Now that the Pixel 2 announcement is behind us, we can take a moment to take a closer look at it and see how it compares to the original Pixel. The question probably going through your mind at the moment is “Is it worth to upgrade?”
Despite not giving us much more to look at compared to last year’s model, the Pixel 2 does come equipped with a better camera, more powerful chipset, squeezable frame, and other improvements. What else has changed? Keep reading below to find out how the new Pixel 2 (not the Pixel 2 XL) compares against last year’s Pixel.
On the outside
The new Pixel borrows more than a few design cues from the old Pixel, but upon closer inspection, you will quickly notice the differences.
Yes, the Pixel 2 features the same glass-aluminum design with prominent top and bottom bezels, rounded corners and curved edges. Yet the Pixel 2 looks a lot more square-ish than its predecessor and a bit more compact. On the back, the glass inlay is smaller and now the fingerprint scanner has been moved to live on the aluminum body.
Nothing has changed when it comes to the Pixel 2 arrangement of the power button (which on the Kinda Blue version comes in a very cool shade of blue), power button, and USB-C port. Unfortunately, the 3.5mm headphone jack is missing this year. On the bright side of things, the Pixel 2 houses two front-facing speakers in stereo configuration, embedded in the phone’s bezels.
When it comes to displays the two phones are very similar. Both the Pixel and Pixel 2 boast 5-inch P-OLED panels with fullHD resolution, but the newer model gets Gorilla Glass 5 protection instead of Gorilla Glass 4.
The Pixel 2 is also IP67 certified, which means it can survive being submerged in up to 3.5 ft of water for up to 30 minutes. The previous model boasted only a modest IP53 rating, which didn’t guarantee much.
Despite retaining the same weight (143 g), the Pixel 2 is a bit thicker than its predecessor measuring 145.7 x 69.7 x 7.8mm. In contrast, the Pixel measures 143.84 x 69.54 x 7.31mm.
What’s more, the Pixel 2 relies on a slightly smaller battery of 2,700 mAh capacity, compared to its predecessor which housed a 2,770 mAh powerhouse under the hood. Google says the Pixel 2 will last a day on a charge, but we’ll just have to wait and see how things in real life turn out to be.
The Pixel 2 ships with an 18W USB-C PD charger in the box (just like the original Pixel), but if you want your new phone to charge even faster, you should know that according to Googler and USB-C fan, Benson Leung, the new phone supports up to 27W charging with compliant USB-C PD chargers.
On the inside
The new Pixel swaps out last year’s Snapdragon 821 and replaces it with Qualcomm’s latest and greatest Snapdragon 835, a processor clocked up to 2.35GHz. This year, Google is offering slightly healthier storage options. So even if both phones rely on 4GB of RAM, the Pixel 2 will be offered with either 64GB or 128GB storage on board, while the original Pixel is/was available in 32GB/128 GB variants. Neither phones are equipped with a microSD card slot.
Last year’s the Pixel camera received a lot of praise, so in 2017 Google improved upon it by adding opting for a 12-megapixel sensor, 1.4 μm pixel size, f/1.8, laser + dual pixel phase detection autofocus, electronic and optical image stabilization.
In contrast, the original Pixel includes a primary 12.3-megapixel sensor, 1.55 μm pixel size, f/2.0 aperture, laser + phase detection autofocus. Both flagships also feature a secondary 8-megapixel, 1.4 μm pixel size and f/2.4 aperture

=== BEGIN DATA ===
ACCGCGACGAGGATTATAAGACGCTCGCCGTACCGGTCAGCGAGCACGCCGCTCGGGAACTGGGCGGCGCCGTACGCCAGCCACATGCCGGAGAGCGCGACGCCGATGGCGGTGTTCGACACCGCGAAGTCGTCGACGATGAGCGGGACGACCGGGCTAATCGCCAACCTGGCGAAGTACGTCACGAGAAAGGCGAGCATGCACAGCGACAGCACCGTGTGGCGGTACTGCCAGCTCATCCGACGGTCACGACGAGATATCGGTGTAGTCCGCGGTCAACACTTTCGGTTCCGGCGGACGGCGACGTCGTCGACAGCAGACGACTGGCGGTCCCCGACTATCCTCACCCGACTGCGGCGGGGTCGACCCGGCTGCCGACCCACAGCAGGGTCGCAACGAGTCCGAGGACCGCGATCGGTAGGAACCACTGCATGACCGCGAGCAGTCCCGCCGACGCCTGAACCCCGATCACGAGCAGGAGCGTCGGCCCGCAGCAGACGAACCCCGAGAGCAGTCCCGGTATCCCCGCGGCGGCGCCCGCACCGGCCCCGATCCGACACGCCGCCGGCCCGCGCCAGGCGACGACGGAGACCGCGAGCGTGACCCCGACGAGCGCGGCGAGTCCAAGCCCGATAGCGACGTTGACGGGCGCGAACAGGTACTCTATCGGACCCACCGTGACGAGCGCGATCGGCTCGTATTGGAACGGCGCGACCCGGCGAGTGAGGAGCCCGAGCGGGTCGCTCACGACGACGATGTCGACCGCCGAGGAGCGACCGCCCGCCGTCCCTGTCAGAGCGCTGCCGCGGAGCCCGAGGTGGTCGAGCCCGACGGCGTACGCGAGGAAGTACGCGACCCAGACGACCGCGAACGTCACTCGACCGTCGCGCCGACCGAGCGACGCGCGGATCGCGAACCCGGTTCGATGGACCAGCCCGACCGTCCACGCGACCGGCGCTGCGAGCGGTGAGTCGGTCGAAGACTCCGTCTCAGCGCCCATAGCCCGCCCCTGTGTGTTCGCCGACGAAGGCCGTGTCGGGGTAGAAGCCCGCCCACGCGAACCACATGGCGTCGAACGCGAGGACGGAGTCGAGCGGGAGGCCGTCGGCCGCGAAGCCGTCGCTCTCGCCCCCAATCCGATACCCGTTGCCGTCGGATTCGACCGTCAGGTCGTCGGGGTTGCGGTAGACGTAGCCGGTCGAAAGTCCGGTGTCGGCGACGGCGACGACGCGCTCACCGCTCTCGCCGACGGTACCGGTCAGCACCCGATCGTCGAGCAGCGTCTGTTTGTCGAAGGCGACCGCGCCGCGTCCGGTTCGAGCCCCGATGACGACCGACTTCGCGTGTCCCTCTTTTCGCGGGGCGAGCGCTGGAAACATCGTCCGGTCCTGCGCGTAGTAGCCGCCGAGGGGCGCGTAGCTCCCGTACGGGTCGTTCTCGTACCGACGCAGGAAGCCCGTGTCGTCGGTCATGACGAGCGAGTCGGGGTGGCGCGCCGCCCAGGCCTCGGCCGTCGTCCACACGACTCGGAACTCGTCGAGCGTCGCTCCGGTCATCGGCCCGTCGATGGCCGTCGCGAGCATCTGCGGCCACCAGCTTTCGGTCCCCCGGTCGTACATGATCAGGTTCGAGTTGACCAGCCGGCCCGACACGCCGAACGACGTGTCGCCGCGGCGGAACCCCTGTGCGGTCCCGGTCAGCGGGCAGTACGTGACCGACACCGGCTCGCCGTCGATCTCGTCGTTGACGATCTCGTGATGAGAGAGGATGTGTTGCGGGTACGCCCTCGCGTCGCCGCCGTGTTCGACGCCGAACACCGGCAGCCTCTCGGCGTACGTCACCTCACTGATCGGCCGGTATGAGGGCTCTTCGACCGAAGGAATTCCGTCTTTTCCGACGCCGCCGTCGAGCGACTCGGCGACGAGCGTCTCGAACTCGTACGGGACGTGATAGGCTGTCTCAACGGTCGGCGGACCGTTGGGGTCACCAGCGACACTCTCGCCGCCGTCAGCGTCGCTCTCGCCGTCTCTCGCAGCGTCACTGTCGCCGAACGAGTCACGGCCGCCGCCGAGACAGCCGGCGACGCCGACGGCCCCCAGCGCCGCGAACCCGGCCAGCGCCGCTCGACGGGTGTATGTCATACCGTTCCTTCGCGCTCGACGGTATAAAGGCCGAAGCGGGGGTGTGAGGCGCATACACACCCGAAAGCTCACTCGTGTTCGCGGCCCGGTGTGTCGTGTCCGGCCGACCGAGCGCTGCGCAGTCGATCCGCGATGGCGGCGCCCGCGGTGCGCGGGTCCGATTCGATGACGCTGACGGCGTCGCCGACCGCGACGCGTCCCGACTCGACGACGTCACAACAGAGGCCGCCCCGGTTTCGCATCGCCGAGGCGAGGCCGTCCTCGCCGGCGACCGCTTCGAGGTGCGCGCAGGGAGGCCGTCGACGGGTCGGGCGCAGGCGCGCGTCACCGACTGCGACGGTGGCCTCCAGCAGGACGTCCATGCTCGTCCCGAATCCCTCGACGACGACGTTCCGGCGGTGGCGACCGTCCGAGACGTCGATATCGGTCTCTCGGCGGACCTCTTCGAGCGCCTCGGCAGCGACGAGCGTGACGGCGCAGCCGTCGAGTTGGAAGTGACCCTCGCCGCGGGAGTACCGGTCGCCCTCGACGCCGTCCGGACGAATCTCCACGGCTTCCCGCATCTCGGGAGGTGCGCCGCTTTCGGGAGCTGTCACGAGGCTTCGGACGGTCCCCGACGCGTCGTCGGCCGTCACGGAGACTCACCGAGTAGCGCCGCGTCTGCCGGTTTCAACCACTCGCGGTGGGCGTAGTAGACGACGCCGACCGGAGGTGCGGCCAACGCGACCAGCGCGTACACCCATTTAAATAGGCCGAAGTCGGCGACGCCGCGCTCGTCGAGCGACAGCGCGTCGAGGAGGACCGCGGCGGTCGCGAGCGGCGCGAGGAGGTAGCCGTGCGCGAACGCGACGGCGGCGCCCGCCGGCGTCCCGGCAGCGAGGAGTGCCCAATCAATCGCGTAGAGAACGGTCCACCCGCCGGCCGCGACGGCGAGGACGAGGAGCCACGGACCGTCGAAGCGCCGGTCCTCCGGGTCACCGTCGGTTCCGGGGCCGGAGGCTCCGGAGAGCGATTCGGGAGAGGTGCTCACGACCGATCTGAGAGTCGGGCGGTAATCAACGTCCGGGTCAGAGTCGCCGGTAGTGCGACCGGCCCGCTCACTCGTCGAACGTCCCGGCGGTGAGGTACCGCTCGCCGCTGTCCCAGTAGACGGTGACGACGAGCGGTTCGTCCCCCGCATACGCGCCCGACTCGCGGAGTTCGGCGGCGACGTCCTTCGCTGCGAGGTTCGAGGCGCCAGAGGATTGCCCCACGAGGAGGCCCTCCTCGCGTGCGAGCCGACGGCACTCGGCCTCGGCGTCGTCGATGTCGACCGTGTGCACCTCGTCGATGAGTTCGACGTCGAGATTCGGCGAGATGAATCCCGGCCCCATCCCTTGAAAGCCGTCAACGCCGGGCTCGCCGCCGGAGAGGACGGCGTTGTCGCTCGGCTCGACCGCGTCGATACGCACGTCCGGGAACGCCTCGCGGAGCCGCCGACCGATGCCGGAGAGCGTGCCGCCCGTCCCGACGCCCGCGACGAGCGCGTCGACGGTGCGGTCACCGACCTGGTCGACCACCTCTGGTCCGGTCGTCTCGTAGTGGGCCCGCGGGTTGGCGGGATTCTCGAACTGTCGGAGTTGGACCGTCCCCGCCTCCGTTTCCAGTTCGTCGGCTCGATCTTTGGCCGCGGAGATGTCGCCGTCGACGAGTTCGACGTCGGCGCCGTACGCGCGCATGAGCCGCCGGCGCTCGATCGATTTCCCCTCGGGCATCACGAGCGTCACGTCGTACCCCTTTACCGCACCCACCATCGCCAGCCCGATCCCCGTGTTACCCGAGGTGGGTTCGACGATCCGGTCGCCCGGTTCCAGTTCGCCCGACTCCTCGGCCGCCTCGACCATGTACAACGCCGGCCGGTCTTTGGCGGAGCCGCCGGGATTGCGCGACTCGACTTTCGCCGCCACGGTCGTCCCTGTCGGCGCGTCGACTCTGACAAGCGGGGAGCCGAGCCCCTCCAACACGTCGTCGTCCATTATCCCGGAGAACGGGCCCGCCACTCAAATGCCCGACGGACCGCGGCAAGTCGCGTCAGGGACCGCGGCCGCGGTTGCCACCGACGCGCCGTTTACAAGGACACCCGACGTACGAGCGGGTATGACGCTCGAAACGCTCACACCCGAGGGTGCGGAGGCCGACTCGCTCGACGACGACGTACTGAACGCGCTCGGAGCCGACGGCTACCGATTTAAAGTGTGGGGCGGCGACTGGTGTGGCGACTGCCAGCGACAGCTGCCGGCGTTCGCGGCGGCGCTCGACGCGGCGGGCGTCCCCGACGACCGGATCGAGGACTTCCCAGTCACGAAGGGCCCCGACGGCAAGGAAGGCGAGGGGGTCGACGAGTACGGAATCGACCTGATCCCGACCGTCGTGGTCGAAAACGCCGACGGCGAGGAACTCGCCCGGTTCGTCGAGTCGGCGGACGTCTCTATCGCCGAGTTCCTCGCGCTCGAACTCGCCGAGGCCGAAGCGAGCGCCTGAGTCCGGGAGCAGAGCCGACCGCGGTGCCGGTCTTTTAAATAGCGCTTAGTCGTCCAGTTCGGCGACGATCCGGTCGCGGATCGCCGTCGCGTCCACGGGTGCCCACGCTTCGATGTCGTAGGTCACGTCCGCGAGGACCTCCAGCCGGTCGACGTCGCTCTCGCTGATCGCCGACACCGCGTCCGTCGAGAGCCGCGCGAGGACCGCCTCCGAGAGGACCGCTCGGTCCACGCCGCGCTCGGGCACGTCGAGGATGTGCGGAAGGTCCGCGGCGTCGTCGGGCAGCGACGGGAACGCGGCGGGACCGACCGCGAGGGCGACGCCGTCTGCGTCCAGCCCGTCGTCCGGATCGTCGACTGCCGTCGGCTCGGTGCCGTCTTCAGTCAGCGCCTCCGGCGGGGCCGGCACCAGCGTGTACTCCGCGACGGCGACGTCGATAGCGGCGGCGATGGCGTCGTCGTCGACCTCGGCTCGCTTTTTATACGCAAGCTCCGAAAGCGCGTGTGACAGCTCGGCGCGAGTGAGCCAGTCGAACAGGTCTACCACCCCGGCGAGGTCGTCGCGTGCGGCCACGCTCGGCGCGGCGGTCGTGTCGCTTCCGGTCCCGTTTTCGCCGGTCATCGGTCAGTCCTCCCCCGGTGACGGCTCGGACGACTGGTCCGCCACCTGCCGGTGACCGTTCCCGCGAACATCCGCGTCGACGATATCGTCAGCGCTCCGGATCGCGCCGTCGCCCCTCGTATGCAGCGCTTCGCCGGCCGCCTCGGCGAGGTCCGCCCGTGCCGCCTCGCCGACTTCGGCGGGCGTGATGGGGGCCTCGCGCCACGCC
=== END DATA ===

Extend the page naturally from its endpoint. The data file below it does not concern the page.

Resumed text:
This year, Google widened the camera aperture from f/2.0 to f/1.8 to which allows more light to be let in. It also stuck to a single-lens camera, despite the industry fully embracing the dual camera trend. According to Google, single-lens is still the way to go. To prove it, the company has added a new Portrait Mode feature (renamed after last year’s Lens Blur) which works just as well with one lens as other phones that use two. What’s more, you can take bokeh images with the front-facing camera too.
A new feature called Motion Photos has been added which lets users record a video for 1.5 seconds before and after a single shot, which will be included when you share the photo.
Oh yeah and here we should also mention the Pixel 2 is the first phone to take advantage of Google Lens – an AI photo analyzer that can tell you what you are looking at. Just point your phone to a landmark and Google Lens will immediately tell you the name of the building or statue. Pretty neat, huh?
Software and other features
The Pixel 2 comes with Android 8.0 Oreo out of the box, which is also available for the first-gen Pixel. However, there are some software tweaks which aren’t available for the original Pixel (not for the time being, anyway).
For example, the Pixel 2 boasts an upgraded Pixel Launcher which features the Google search bar at the bottom for easier reach. What’s more, Google added a widget on top of the screen which shows quick info like current weather, temperature, and upcoming events.
The Pixel 2 takes advantage of other neat features: the low-power Always on Display shows a monochrome clock and notifications every time you take a glance at the phone, even if it’s off. While the Now Playing feature uses the phone’s three-microphone array to identify the songs playing nearby.
Last but not least, the Pixel 2 comes with a pressure-sensitive frame just like the HTC U11, which means users will be able to squeeze the phone to trigger an action like conjuring up the Google Assistant or launching an app.
Google pleasantly surprises its fan-base this years by keeping Pixel 2 prices the same as with last year’s model.
The Pixel 2 is available in Just Black, Clearly White and Kinda Blue and can be yours for $649 (64GB version) or $749 (128GB version). The original Pixel launched with the same pricing options.
Also FYI, the original Pixel is currently available with $100 off in the Google Store.